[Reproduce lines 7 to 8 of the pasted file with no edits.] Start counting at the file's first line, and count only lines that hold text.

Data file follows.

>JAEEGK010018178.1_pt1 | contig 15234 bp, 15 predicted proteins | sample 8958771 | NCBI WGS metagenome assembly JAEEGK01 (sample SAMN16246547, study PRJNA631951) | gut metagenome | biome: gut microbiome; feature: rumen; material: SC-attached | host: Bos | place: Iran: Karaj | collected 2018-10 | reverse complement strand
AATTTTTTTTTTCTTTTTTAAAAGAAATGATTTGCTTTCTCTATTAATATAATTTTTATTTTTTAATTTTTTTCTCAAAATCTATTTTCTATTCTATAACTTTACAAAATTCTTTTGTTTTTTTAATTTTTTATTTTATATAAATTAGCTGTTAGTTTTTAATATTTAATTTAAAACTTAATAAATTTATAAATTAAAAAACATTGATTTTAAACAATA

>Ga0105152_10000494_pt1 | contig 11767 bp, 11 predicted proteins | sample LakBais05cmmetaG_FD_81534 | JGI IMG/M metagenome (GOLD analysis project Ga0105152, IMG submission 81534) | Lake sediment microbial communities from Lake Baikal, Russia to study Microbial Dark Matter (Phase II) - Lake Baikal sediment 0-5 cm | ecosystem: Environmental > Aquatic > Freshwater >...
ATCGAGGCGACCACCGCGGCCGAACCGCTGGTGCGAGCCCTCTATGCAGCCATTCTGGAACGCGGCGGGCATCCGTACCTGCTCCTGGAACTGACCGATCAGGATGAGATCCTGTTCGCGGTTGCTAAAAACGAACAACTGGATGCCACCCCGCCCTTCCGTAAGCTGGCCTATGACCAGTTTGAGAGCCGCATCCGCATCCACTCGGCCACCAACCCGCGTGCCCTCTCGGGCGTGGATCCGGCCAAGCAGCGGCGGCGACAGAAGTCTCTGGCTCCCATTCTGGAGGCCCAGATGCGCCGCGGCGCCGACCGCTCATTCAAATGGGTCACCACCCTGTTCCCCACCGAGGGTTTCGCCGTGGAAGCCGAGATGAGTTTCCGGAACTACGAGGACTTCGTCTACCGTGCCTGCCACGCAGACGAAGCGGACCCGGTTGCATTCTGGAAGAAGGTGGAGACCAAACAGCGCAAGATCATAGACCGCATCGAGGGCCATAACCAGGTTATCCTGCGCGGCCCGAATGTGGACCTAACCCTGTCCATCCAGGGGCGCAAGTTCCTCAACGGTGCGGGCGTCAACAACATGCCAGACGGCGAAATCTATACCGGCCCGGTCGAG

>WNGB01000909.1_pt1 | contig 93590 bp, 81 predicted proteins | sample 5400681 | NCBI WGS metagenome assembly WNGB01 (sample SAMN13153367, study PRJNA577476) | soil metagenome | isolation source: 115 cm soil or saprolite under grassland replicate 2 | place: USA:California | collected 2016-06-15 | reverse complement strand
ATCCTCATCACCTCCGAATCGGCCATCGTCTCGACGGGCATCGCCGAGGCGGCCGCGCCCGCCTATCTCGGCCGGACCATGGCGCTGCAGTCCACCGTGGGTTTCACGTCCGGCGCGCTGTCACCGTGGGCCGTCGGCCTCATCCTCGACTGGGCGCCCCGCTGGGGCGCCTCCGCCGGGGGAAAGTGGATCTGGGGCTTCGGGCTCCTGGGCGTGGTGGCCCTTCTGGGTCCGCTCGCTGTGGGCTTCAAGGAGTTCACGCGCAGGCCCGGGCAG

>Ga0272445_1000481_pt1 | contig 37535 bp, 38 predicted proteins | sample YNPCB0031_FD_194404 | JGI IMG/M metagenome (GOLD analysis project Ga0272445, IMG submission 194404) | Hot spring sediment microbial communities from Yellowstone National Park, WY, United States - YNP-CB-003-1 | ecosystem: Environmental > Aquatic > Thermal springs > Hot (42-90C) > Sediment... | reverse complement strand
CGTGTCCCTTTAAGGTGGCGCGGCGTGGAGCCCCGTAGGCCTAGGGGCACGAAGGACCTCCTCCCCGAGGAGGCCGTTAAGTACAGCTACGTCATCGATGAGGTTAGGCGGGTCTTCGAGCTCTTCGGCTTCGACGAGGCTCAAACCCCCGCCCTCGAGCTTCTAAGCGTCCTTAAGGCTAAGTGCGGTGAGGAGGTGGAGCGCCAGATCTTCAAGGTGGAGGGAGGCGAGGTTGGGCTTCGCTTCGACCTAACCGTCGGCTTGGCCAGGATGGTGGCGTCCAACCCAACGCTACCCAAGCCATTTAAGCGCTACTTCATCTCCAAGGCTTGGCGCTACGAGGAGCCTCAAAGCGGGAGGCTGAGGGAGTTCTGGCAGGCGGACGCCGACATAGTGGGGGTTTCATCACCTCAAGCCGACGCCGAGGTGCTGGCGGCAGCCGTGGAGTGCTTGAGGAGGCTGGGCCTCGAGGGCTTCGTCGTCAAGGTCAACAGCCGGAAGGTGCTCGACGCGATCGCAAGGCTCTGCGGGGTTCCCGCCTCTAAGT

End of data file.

>Ga0272445_1000481_pt1 | contig 37535 bp, 38 predicted proteins | sample YNPCB0031_FD_194404 | JGI IMG/M metagenome (GOLD analysis project Ga0272445, IMG submission 194404) | Hot spring sediment microbial communities from Yellowstone National Park, WY, United States - YNP-CB-003-1 | ecosystem: Environmental > Aquatic > Thermal springs > Hot (42-90C) > Sediment... | reverse complement strand
CGTGTCCCTTTAAGGTGGCGCGGCGTGGAGCCCCGTAGGCCTAGGGGCACGAAGGACCTCCTCCCCGAGGAGGCCGTTAAGTACAGCTACGTCATCGATGAGGTTAGGCGGGTCTTCGAGCTCTTCGGCTTCGACGAGGCTCAAACCCCCGCCCTCGAGCTTCTAAGCGTCCTTAAGGCTAAGTGCGGTGAGGAGGTGGAGCGCCAGATCTTCAAGGTGGAGGGAGGCGAGGTTGGGCTTCGCTTCGACCTAACCGTCGGCTTGGCCAGGATGGTGGCGTCCAACCCAACGCTACCCAAGCCATTTAAGCGCTACTTCATCTCCAAGGCTTGGCGCTACGAGGAGCCTCAAAGCGGGAGGCTGAGGGAGTTCTGGCAGGCGGACGCCGACATAGTGGGGGTTTCATCACCTCAAGCCGACGCCGAGGTGCTGGCGGCAGCCGTGGAGTGCTTGAGGAGGCTGGGCCTCGAGGGCTTCGTCGTCAAGGTCAACAGCCGGAAGGTGCTCGACGCGATCGCAAGGCTCTGCGGGGTTCCCGCCTCTAAGT